In most commercial processes, the cascade technique is carried out in automatic machines. In these machines, small buckets on an endless belt conveyor scoop the developer material from a sump and convey it to a point above an electrostatic image-bearing surface where the developer mixture is allowed to fall and cascade or roll by gravity across the image-bearing surface. The carrier beads along with any unused toner particles are then returned to the sump for recycling through the developing system. Small quantities of toner are periodically added to the developer mixture to compensate for the toner depleted during the development process. This process is repeated for each copy produced in the machine and is ordinarily repeated many thousands of times during the usable life of the developer. It is apparent that in this process, as well as in other development techniques the developer mixture is subjected to a great deal of mechanical attrition which tends to degrade both the toner and carrier particles. This degradation, of course, occurs primarily as a result of shear and impact forces due to the tumbling of the developer mixture on the xerographic plate and the movement of the bucket conveyor through the developer material in the sump. Deterioration or degradation of carrier particles is'characterized by the separation of portions of or the entire carrier coating from the carrier core. The separation may be in the form of chips, flakes or entire layers and is primarily caused by fragile, poorly adhereing coating materials which fail upon impact and abrasive contact with machine parts and other carrier particles. Carriers having coatings which tend to chip and otherwise separate from the carrier core must be frequently replaced thereby increasing expense and consuming time. Print deletion and poor print qualityoccur when carrier particles having damaged coatings are notreplaced. Fines and grit formed from carrier coating disintegration tend to drift and form unwanted deposits on critical machine parts. Many materials having high compressive and tensile strength either do not adhere well to the carrier core or do not possess the desired triboelectric characteristics. The triboelectric and flow characteristics of many carriers are adversely effected when relative humidity is high. For example, the triboelectric values of some carrier coatings fluctuate with changes in relative humidity and are not desirable for employment in xerographic systems, particularly in automatic machines which require carriers having stable predictable triboelectric values. Another factor affecting the stability of carrier triboelectric properties is the susceptibility of carrier coatings to toner impaction. When the carrier particles are employed in automatic machines and recycled through many cycles, the many collisions which occur between the carrier particles and other surfaces in the machine cause the toner particles carried on the surface of the carrier particles to be welded or otherwise forced into carrier coatings. The gradual'accumulation of permanently attached toner material to the surface of the carrier particles causes a change in the triboelec tric value of the carrier particles and directly contributes to the degradation of copy quality by eventual destruction of the toner carrying capacity of the carrier. Further, many carrier coating materials are difficult to apply to carrier cores because they tend to form thin filaments rather than smooth continuous coatings.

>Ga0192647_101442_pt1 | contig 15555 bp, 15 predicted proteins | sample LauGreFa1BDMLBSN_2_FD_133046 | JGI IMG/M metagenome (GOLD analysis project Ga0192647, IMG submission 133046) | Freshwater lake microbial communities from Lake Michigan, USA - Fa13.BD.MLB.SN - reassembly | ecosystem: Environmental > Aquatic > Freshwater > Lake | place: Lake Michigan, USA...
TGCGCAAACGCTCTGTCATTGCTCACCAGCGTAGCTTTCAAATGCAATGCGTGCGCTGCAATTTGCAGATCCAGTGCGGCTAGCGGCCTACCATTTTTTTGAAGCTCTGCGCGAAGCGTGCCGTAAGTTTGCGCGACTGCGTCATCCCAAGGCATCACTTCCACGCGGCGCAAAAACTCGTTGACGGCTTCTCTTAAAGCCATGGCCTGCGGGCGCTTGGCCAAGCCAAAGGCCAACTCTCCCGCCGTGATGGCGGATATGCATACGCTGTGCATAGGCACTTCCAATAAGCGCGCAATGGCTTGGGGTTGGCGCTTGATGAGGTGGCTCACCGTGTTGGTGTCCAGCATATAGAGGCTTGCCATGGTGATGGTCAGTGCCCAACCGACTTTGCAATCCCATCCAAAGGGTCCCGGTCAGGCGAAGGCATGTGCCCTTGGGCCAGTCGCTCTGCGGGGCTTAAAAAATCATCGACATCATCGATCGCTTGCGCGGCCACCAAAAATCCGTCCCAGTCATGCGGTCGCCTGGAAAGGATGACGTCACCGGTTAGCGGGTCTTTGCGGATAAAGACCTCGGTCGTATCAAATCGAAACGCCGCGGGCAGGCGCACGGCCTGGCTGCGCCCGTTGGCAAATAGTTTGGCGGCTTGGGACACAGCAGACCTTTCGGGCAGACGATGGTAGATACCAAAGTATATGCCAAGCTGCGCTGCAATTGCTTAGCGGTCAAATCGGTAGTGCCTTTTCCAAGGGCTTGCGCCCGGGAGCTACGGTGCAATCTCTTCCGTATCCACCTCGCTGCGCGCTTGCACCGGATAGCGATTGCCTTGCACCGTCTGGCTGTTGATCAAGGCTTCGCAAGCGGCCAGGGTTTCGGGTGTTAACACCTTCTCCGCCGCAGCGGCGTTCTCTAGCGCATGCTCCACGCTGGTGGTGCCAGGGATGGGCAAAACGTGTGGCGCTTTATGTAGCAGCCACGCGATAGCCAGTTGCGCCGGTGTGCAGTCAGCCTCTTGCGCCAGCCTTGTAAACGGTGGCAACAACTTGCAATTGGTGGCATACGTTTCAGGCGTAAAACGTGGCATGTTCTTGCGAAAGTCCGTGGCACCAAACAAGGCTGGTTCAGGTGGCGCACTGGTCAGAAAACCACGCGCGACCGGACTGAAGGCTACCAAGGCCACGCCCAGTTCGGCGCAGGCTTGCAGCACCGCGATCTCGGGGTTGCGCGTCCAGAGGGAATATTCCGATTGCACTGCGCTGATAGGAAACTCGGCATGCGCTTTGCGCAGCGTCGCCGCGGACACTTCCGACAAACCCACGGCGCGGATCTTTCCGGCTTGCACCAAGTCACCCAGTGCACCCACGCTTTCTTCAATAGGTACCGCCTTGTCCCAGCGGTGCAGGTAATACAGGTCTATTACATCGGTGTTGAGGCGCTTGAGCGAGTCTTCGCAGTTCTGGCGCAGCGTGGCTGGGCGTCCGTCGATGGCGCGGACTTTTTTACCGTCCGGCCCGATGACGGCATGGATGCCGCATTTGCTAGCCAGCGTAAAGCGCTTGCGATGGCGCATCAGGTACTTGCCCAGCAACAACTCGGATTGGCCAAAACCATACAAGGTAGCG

Since developer materials must flow freely to facilitate accurate metering and even distribution during the development and developer recycling phases of the elec trostatographic process, the presence of filaments and carrier having rough outer surfaces in developer materials is unsuitable because the developer materials tend to cake, bridge, and agglomerate. Some carrier coating materials having acceptable triboelectric and coating properties are unacceptable for employment on a commercial scale because they cannot be economically mass produced. For example, quality control of the triboelectric value of some resin blends is difficult to maintain because a slight deviation in component percentages causes the triboelectric value of the resulting product to change drastically. Carrier coating materials having close tolerance triboelectric values are particularly important in high speed automatic copying machines. Thus, there is a continuing need for a better system for developing latent electrostatic images.

It is, therefore, an object of this invention to provide developing materials which overcome the above noted deficiencies.

It is another object of this invention to provide carrier coating materials which tenaciously adhere to carrier cores.

It is a still further object of this invention to provide carrier coatings having stable triboelectric values.

It is yet another object of this invention to provide carrier coatings having high tensile and compressive strength.

It is a further object of this invention to provide coated carriers having smooth outer surfaces.

It is still another object of this invention to provide toner impaction resistant carrier coatings.

It is a further object of this invention to provide carrier coating materials having easily adjustable triboelectric values.

It is yet another object of this invention to provide carrier coatings which are more resistant to chipping and flaking.

It is another object of this invention to provide developers having physical and chemical properties superior to those of known developer materials.